Yeah, LF as the Yanks biggest weakness actually caught me off guard because there are four – six definitive positions of weakness that need to be addressed before LF: SS, C, 3B, 1B, CF, SP. LF is not only easier to address internally, but externally as well (both trades and FA).
C is the most difficult due to lack of available talent; SS is the most expensive to fix immediately in both money or trade assets; then, 1B is virtually vacant, but is the easiest to fix at this point; CF has Hicks who is a part-timer at best, but incredibly expensive to address, and lacks available talent; and SP is always a need, and always expensive, ie, Castillo.
All more necessary and important than LF, imho.
Catcher will be fine. Sanchez is going into his contract season. He has said more than once he doesn’t enjoy the game and considers it a job. Whenever he needs to show his talent he does. Expect a better than 2017 season from him and some team (hopefully not the Yankees) will severely overpay him next winter. Cashman was a fool for failing to protect Torrens a few years ago. To let a catcher like him go over a 40 man spot was dumb. He’s only 25 and starting to figure it out. He could have stayed on the 40 man and developed in the minors a bit more. Then he could backup Sanchez this year and take over next year. Unfortunately he didn’t learn because he let Frazier go this winter over money. If he is finally healthy next year he will finally show why he kept getting chance after chance.
The Yankees should sign Rizzo. Trade Voit and whichever prospects Oakland wants outside of the top 3 for Manaea. Then sign Simmons as a placeholder for the prospects at SS. Let Florial break camp with the team as the 4th (and Hicks eventual replacement when he gets hurt). Finally sign Gardy as the 5th OF and let him retire a Yankee.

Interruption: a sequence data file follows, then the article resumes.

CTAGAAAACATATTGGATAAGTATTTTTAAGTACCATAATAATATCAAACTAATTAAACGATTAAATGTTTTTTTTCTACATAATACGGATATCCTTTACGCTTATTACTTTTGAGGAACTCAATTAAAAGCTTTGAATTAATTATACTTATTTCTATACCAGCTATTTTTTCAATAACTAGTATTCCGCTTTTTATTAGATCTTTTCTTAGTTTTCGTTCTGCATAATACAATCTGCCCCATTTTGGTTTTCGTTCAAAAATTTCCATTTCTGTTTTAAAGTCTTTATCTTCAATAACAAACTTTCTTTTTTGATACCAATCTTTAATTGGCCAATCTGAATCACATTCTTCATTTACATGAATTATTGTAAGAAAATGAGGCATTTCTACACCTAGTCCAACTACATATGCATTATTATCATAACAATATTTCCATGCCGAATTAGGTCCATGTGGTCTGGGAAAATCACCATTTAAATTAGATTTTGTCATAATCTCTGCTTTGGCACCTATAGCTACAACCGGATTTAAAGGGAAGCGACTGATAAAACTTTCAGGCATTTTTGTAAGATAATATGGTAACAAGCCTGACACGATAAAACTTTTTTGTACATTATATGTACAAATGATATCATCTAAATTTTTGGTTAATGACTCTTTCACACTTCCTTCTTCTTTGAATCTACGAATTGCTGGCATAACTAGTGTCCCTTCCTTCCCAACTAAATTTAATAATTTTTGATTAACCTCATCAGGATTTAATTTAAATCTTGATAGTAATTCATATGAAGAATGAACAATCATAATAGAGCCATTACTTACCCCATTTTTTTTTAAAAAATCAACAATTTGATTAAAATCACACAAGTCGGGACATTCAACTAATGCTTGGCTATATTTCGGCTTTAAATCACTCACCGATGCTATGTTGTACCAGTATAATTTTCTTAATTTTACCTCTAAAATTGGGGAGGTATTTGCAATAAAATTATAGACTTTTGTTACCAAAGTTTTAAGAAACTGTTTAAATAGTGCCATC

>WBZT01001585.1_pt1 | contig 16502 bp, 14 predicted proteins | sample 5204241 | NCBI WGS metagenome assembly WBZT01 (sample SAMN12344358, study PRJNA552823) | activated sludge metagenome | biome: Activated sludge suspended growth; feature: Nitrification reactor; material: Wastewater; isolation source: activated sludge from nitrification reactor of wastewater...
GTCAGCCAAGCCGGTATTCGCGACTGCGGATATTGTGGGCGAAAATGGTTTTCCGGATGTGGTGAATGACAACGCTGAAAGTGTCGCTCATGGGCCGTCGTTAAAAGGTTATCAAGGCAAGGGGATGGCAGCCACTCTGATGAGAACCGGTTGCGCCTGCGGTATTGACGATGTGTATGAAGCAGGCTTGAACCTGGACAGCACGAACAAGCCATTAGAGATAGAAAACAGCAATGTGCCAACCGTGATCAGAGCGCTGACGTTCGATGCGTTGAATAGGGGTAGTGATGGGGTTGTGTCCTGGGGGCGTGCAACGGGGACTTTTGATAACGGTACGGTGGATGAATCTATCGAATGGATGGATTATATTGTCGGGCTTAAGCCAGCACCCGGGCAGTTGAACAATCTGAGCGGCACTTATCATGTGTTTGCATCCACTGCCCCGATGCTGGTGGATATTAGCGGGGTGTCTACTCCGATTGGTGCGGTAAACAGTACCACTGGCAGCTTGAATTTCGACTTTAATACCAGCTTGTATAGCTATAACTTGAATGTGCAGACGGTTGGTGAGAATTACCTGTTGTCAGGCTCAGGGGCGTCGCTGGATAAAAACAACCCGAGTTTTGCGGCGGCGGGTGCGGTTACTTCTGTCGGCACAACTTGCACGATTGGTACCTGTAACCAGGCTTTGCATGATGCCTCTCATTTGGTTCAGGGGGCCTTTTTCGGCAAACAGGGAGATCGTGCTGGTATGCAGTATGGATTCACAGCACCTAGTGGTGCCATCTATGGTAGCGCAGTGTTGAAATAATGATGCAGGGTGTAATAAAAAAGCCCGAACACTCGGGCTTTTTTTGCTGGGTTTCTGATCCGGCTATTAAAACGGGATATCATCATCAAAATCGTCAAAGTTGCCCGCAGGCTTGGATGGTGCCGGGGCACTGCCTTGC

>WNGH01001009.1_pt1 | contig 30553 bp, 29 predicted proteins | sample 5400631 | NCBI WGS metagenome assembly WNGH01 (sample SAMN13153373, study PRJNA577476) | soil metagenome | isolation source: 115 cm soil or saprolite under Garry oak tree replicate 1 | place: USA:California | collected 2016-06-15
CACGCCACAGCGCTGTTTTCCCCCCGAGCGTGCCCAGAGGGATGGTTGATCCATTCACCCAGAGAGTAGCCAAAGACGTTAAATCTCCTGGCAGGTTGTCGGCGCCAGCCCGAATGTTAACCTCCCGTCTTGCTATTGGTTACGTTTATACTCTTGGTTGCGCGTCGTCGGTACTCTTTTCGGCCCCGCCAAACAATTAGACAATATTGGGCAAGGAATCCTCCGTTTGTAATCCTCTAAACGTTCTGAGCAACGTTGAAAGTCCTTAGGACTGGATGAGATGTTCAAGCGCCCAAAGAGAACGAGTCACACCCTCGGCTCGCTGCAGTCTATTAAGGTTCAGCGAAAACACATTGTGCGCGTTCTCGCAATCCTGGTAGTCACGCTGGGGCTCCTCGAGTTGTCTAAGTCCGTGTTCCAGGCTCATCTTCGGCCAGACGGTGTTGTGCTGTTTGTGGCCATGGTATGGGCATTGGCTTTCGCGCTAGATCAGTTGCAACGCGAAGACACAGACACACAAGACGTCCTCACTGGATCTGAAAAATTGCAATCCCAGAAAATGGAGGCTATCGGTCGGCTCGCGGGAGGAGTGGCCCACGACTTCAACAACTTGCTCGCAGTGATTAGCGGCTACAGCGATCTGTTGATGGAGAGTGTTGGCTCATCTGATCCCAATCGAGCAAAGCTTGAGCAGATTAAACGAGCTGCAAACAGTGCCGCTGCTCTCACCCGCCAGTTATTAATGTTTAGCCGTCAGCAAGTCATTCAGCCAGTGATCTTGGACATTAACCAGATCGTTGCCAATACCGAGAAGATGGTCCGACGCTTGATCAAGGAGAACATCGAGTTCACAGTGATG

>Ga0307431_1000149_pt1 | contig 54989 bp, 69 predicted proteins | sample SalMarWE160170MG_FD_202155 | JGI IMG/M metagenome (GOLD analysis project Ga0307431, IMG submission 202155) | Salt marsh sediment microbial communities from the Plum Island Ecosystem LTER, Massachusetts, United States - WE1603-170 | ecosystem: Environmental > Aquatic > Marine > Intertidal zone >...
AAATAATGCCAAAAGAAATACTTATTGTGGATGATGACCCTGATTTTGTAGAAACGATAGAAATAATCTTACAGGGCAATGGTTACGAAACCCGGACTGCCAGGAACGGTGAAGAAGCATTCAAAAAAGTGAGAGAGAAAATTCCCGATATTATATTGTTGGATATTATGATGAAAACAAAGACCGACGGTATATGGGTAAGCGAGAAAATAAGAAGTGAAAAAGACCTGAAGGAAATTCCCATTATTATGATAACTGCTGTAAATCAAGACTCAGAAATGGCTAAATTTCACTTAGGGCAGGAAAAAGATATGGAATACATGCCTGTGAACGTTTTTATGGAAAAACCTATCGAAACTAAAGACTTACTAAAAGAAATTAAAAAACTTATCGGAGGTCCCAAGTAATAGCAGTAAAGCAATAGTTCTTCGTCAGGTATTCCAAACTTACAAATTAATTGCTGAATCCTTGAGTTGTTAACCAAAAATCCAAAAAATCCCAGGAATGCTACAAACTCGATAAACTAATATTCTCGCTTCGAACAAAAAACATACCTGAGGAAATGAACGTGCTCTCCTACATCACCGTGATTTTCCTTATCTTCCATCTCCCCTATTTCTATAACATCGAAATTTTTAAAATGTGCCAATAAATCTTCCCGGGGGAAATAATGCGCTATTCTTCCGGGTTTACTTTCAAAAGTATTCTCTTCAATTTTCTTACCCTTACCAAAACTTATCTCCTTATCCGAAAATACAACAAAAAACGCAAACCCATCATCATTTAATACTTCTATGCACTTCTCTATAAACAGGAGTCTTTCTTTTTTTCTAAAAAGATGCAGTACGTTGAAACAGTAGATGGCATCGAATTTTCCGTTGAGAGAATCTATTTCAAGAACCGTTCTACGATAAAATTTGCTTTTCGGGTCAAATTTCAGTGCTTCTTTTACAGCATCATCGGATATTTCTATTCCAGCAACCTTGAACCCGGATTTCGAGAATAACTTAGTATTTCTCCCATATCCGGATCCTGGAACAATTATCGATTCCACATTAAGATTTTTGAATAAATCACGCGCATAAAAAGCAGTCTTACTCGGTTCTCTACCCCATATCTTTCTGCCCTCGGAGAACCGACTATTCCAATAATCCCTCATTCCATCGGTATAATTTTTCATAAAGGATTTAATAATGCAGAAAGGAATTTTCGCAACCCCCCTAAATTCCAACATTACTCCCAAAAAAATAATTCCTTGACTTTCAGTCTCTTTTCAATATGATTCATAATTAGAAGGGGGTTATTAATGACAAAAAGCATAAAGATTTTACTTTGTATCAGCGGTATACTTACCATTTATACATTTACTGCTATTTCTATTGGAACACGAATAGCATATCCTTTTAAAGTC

Torrens isn’t very good defensively (he was relegated to mostly DH down the stretch) so I imagine they needed better D from whomever was going to be Sanchez’s caddy.
I agree they will probably go with a LHH for 1B, possibly back to Rizzo if they can’t get Olson or won’t break the bank for Freddy. Voit going back to Oakland plus parts for Olson makes sense. I’d love to see Voit in Cleveland in exchange for some pitching though.
Any ideas who might be reasonably considered a trade candidate at shortstop?
Just spitballing here but Kyle Farmer of the Reds seems possible. Maybe Rojas from the Marlins. Certainly Ahmed from the D’backs. Walls from Tampa?
Would love the input of the staff and posters here.
DeJong, maybe Ahmed Rosario? I like the idea of Walls
Rosario for Rengifo and one of the island boys (Devaux or Knowles) makes a lot of sense for both teams.
Rosario is pretty bad at SS though. His future may be at a different position.
Look at each team and determine who would play short, if this player was traded to the Angels. Farmer is not going anywhere as Cinci doesn’t have a replacement ready. Walls has six years of control and may move Franco to 3B. Rojas was just signed to an extension. Teams don’t tend to trade players they just signed. I’m sure Ahmed is available but why would you want him? Goodrum was a finalist for a GG two years ago, and will provide more bat for less as a FA.
Ahmad is signed for two years so I do not see him in The Bronx. Maybe Simmons or another stopgap type option.
I’ve been looking at guys on shorter term contracts other than Walls. BB-ref shows Rojas as a free agent after this season, which is why I included him.
DeJong is obvious. Goodrum is interesting. We definitely need to prioritize glove (although his metrics were bad last year).
The other possibility is moving Fletcher to short for a year. Maybe signing Villar for second. That would give us multiple guys capable of playing each INF spot.
Everyone keeps throwing around this idea that Goodrum was a finalist for a gold glove as if it means something. He’s not a good short stop. Whatever the story behind that finalist stuff is, he’s not a starting shortstop.